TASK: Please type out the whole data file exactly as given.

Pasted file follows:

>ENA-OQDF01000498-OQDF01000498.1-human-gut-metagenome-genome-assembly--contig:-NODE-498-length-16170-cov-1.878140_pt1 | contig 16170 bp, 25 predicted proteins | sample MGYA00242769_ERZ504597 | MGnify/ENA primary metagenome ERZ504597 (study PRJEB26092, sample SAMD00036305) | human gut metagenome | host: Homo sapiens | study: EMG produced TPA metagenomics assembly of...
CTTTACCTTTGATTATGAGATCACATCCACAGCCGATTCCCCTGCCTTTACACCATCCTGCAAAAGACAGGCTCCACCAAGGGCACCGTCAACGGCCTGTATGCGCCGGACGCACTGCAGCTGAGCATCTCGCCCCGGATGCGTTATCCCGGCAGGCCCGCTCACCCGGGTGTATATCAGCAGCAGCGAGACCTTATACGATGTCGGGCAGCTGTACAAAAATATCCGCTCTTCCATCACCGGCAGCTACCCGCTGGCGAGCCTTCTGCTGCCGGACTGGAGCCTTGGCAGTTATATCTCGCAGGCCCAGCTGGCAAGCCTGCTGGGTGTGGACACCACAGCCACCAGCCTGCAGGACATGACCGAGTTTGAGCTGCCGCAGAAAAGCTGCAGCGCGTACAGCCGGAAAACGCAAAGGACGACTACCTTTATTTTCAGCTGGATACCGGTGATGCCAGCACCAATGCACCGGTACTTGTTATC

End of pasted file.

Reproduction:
>ENA-OQDF01000498-OQDF01000498.1-human-gut-metagenome-genome-assembly--contig:-NODE-498-length-16170-cov-1.878140_pt1 | contig 16170 bp, 25 predicted proteins | sample MGYA00242769_ERZ504597 | MGnify/ENA primary metagenome ERZ504597 (study PRJEB26092, sample SAMD00036305) | human gut metagenome | host: Homo sapiens | study: EMG produced TPA metagenomics assembly of...
CTTTACCTTTGATTATGAGATCACATCCACAGCCGATTCCCCTGCCTTTACACCATCCTGCAAAAGACAGGCTCCACCAAGGGCACCGTCAACGGCCTGTATGCGCCGGACGCACTGCAGCTGAGCATCTCGCCCCGGATGCGTTATCCCGGCAGGCCCGCTCACCCGGGTGTATATCAGCAGCAGCGAGACCTTATACGATGTCGGGCAGCTGTACAAAAATATCCGCTCTTCCATCACCGGCAGCTACCCGCTGGCGAGCCTTCTGCTGCCGGACTGGAGCCTTGGCAGTTATATCTCGCAGGCCCAGCTGGCAAGCCTGCTGGGTGTGGACACCACAGCCACCAGCCTGCAGGACATGACCGAGTTTGAGCTGCCGCAGAAAAGCTGCAGCGCGTACAGCCGGAAAACGCAAAGGACGACTACCTTTATTTTCAGCTGGATACCGGTGATGCCAGCACCAATGCACCGGTACTTGTTATC